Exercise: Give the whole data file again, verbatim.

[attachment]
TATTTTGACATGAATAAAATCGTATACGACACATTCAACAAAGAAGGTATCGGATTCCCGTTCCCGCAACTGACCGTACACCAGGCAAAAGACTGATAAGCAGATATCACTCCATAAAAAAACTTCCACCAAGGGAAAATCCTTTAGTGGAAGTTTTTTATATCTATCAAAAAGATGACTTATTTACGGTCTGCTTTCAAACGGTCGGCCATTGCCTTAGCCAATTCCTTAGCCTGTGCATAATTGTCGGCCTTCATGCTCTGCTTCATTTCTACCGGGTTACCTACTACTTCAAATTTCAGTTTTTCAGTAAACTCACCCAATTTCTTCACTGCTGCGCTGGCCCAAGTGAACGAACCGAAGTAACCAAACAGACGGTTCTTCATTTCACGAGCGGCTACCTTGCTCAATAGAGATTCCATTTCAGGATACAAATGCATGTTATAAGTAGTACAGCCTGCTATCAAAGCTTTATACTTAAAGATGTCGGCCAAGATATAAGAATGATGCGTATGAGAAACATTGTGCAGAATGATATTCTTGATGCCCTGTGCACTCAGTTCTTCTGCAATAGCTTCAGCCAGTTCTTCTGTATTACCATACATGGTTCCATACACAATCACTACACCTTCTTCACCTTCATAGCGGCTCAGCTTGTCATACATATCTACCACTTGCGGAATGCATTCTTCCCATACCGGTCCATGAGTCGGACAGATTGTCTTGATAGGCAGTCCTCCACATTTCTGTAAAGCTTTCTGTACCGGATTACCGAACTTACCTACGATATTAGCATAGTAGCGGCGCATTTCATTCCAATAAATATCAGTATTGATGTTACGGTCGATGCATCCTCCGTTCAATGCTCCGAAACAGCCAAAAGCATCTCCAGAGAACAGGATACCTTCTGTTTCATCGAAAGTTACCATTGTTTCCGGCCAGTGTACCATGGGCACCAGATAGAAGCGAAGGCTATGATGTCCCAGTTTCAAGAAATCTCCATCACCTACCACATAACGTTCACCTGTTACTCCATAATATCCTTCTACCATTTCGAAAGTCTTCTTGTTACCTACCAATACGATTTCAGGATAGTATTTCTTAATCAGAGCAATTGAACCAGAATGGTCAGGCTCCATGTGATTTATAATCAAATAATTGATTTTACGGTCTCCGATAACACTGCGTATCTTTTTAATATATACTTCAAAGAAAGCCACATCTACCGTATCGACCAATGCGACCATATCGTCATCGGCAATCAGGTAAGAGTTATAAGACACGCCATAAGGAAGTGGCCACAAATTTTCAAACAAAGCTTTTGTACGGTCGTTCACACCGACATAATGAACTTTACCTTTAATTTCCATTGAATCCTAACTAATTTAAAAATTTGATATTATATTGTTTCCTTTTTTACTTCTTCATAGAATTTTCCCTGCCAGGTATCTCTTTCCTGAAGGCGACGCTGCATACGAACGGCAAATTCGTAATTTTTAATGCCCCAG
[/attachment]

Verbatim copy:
TATTTTGACATGAATAAAATCGTATACGACACATTCAACAAAGAAGGTATCGGATTCCCGTTCCCGCAACTGACCGTACACCAGGCAAAAGACTGATAAGCAGATATCACTCCATAAAAAAACTTCCACCAAGGGAAAATCCTTTAGTGGAAGTTTTTTATATCTATCAAAAAGATGACTTATTTACGGTCTGCTTTCAAACGGTCGGCCATTGCCTTAGCCAATTCCTTAGCCTGTGCATAATTGTCGGCCTTCATGCTCTGCTTCATTTCTACCGGGTTACCTACTACTTCAAATTTCAGTTTTTCAGTAAACTCACCCAATTTCTTCACTGCTGCGCTGGCCCAAGTGAACGAACCGAAGTAACCAAACAGACGGTTCTTCATTTCACGAGCGGCTACCTTGCTCAATAGAGATTCCATTTCAGGATACAAATGCATGTTATAAGTAGTACAGCCTGCTATCAAAGCTTTATACTTAAAGATGTCGGCCAAGATATAAGAATGATGCGTATGAGAAACATTGTGCAGAATGATATTCTTGATGCCCTGTGCACTCAGTTCTTCTGCAATAGCTTCAGCCAGTTCTTCTGTATTACCATACATGGTTCCATACACAATCACTACACCTTCTTCACCTTCATAGCGGCTCAGCTTGTCATACATATCTACCACTTGCGGAATGCATTCTTCCCATACCGGTCCATGAGTCGGACAGATTGTCTTGATAGGCAGTCCTCCACATTTCTGTAAAGCTTTCTGTACCGGATTACCGAACTTACCTACGATATTAGCATAGTAGCGGCGCATTTCATTCCAATAAATATCAGTATTGATGTTACGGTCGATGCATCCTCCGTTCAATGCTCCGAAACAGCCAAAAGCATCTCCAGAGAACAGGATACCTTCTGTTTCATCGAAAGTTACCATTGTTTCCGGCCAGTGTACCATGGGCACCAGATAGAAGCGAAGGCTATGATGTCCCAGTTTCAAGAAATCTCCATCACCTACCACATAACGTTCACCTGTTACTCCATAATATCCTTCTACCATTTCGAAAGTCTTCTTGTTACCTACCAATACGATTTCAGGATAGTATTTCTTAATCAGAGCAATTGAACCAGAATGGTCAGGCTCCATGTGATTTATAATCAAATAATTGATTTTACGGTCTCCGATAACACTGCGTATCTTTTTAATATATACTTCAAAGAAAGCCACATCTACCGTATCGACCAATGCGACCATATCGTCATCGGCAATCAGGTAAGAGTTATAAGACACGCCATAAGGAAGTGGCCACAAATTTTCAAACAAAGCTTTTGTACGGTCGTTCACACCGACATAATGAACTTTACCTTTAATTTCCATTGAATCCTAACTAATTTAAAAATTTGATATTATATTGTTTCCTTTTTTACTTCTTCATAGAATTTTCCCTGCCAGGTATCTCTTTCCTGAAGGCGACGCTGCATACGAACGGCAAATTCGTAATTTTTAATGCCCCAG